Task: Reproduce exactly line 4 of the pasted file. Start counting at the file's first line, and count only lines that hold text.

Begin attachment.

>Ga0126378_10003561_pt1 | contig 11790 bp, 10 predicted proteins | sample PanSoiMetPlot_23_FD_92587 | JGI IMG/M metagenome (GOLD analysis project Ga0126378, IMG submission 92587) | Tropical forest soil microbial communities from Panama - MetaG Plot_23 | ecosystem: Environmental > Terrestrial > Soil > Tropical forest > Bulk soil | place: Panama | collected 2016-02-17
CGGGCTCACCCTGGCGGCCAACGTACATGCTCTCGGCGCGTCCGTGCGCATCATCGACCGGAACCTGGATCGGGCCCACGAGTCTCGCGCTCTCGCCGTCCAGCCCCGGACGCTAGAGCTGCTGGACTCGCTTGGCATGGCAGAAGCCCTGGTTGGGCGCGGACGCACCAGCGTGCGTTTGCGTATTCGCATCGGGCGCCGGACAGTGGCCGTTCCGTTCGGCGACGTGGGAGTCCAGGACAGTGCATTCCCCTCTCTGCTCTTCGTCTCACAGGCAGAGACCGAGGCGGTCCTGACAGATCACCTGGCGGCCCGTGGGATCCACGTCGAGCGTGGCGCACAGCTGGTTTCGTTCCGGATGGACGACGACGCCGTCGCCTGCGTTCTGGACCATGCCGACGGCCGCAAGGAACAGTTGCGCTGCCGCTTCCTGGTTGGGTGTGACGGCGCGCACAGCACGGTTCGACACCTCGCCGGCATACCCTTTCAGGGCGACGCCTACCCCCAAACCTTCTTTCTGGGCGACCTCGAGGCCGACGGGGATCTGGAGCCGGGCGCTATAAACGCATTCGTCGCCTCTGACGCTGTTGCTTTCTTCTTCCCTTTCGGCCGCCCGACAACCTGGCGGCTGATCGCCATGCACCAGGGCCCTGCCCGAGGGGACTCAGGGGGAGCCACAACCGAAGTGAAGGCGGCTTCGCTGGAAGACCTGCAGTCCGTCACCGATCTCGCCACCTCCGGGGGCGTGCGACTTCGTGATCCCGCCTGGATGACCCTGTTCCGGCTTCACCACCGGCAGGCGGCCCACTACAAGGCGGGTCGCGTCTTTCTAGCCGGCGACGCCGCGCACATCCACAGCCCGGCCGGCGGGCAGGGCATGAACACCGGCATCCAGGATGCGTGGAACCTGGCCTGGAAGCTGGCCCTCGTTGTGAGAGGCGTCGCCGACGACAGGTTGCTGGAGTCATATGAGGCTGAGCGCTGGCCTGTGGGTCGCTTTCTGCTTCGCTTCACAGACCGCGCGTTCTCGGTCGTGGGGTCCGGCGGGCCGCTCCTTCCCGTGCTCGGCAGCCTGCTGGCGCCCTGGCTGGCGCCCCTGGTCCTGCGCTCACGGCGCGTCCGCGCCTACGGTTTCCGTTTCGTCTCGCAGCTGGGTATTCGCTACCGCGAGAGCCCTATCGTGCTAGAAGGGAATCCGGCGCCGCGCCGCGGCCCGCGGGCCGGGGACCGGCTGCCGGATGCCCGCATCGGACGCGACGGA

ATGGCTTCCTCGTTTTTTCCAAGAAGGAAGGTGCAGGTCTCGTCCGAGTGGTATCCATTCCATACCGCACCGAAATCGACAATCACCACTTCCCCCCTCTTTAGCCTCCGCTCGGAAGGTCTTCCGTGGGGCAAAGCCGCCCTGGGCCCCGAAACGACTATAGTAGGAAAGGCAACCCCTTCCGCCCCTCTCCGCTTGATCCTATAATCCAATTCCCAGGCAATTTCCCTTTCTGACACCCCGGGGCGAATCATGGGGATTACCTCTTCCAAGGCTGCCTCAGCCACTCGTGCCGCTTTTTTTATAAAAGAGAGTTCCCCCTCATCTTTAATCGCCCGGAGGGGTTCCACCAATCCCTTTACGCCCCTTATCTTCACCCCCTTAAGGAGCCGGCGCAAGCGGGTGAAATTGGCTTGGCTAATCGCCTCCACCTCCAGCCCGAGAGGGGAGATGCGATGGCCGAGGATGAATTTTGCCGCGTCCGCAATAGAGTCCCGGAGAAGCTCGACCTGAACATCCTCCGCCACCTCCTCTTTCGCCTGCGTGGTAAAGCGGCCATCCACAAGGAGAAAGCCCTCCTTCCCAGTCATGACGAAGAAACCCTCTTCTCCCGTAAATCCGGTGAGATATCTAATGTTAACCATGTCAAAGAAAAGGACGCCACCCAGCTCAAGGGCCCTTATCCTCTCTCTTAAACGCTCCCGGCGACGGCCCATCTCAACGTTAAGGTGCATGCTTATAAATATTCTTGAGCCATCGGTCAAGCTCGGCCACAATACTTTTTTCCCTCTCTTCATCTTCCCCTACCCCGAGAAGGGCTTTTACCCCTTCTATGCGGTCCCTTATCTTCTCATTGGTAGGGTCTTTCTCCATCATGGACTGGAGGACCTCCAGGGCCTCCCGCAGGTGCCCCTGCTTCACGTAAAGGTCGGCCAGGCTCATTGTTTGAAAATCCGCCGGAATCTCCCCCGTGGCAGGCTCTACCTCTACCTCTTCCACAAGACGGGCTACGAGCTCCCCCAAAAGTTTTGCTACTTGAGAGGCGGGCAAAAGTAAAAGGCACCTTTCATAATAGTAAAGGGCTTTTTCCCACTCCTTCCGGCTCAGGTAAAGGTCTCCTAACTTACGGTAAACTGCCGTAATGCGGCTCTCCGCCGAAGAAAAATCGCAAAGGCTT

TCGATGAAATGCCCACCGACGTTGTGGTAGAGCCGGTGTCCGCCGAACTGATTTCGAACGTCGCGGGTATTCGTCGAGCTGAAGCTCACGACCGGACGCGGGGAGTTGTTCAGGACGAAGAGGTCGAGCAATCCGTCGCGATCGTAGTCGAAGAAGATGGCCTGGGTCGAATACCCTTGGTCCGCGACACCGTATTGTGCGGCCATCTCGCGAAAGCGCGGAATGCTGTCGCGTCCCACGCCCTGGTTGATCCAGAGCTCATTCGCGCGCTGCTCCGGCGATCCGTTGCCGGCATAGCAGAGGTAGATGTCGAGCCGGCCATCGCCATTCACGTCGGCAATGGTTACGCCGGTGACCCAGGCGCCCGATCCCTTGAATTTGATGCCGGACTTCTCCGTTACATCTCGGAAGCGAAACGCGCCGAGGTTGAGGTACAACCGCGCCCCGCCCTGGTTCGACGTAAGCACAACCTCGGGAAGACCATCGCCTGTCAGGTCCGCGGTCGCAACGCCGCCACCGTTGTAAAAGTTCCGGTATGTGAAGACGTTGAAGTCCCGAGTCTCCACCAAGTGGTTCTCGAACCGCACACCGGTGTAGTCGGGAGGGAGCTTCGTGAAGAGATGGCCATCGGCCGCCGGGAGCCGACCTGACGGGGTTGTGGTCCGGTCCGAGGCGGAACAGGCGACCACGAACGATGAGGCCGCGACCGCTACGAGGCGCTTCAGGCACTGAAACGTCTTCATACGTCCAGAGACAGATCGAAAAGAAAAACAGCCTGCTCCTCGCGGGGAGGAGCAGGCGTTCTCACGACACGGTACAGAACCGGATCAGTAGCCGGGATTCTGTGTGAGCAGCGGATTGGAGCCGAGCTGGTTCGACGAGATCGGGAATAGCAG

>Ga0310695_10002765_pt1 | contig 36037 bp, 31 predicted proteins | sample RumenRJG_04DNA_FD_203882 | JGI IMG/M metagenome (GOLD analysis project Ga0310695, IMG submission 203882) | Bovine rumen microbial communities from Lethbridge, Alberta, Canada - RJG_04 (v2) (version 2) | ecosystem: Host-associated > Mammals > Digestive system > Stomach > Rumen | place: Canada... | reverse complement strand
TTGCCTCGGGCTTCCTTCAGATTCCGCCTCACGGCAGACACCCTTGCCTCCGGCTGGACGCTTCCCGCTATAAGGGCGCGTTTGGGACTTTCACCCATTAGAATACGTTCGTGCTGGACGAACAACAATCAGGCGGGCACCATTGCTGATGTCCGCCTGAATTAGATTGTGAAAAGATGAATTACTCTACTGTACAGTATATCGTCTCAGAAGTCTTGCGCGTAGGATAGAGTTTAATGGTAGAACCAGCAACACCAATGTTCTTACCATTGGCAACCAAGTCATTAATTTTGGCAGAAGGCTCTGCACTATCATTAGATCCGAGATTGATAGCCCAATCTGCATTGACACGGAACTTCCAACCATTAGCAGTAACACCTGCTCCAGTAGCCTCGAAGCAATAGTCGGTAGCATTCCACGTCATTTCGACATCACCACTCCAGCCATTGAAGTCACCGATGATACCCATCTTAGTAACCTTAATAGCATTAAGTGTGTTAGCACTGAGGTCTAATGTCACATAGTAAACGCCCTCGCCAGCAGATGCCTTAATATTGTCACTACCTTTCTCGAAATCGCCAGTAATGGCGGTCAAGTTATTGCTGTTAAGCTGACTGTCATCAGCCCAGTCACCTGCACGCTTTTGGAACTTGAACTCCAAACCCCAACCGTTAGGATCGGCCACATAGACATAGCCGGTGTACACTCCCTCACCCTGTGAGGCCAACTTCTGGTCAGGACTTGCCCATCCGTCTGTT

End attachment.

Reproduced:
TCGATGAAATGCCCACCGACGTTGTGGTAGAGCCGGTGTCCGCCGAACTGATTTCGAACGTCGCGGGTATTCGTCGAGCTGAAGCTCACGACCGGACGCGGGGAGTTGTTCAGGACGAAGAGGTCGAGCAATCCGTCGCGATCGTAGTCGAAGAAGATGGCCTGGGTCGAATACCCTTGGTCCGCGACACCGTATTGTGCGGCCATCTCGCGAAAGCGCGGAATGCTGTCGCGTCCCACGCCCTGGTTGATCCAGAGCTCATTCGCGCGCTGCTCCGGCGATCCGTTGCCGGCATAGCAGAGGTAGATGTCGAGCCGGCCATCGCCATTCACGTCGGCAATGGTTACGCCGGTGACCCAGGCGCCCGATCCCTTGAATTTGATGCCGGACTTCTCCGTTACATCTCGGAAGCGAAACGCGCCGAGGTTGAGGTACAACCGCGCCCCGCCCTGGTTCGACGTAAGCACAACCTCGGGAAGACCATCGCCTGTCAGGTCCGCGGTCGCAACGCCGCCACCGTTGTAAAAGTTCCGGTATGTGAAGACGTTGAAGTCCCGAGTCTCCACCAAGTGGTTCTCGAACCGCACACCGGTGTAGTCGGGAGGGAGCTTCGTGAAGAGATGGCCATCGGCCGCCGGGAGCCGACCTGACGGGGTTGTGGTCCGGTCCGAGGCGGAACAGGCGACCACGAACGATGAGGCCGCGACCGCTACGAGGCGCTTCAGGCACTGAAACGTCTTCATACGTCCAGAGACAGATCGAAAAGAAAAACAGCCTGCTCCTCGCGGGGAGGAGCAGGCGTTCTCACGACACGGTACAGAACCGGATCAGTAGCCGGGATTCTGTGTGAGCAGCGGATTGGAGCCGAGCTGGTTCGACGAGATCGGGAATAGCAG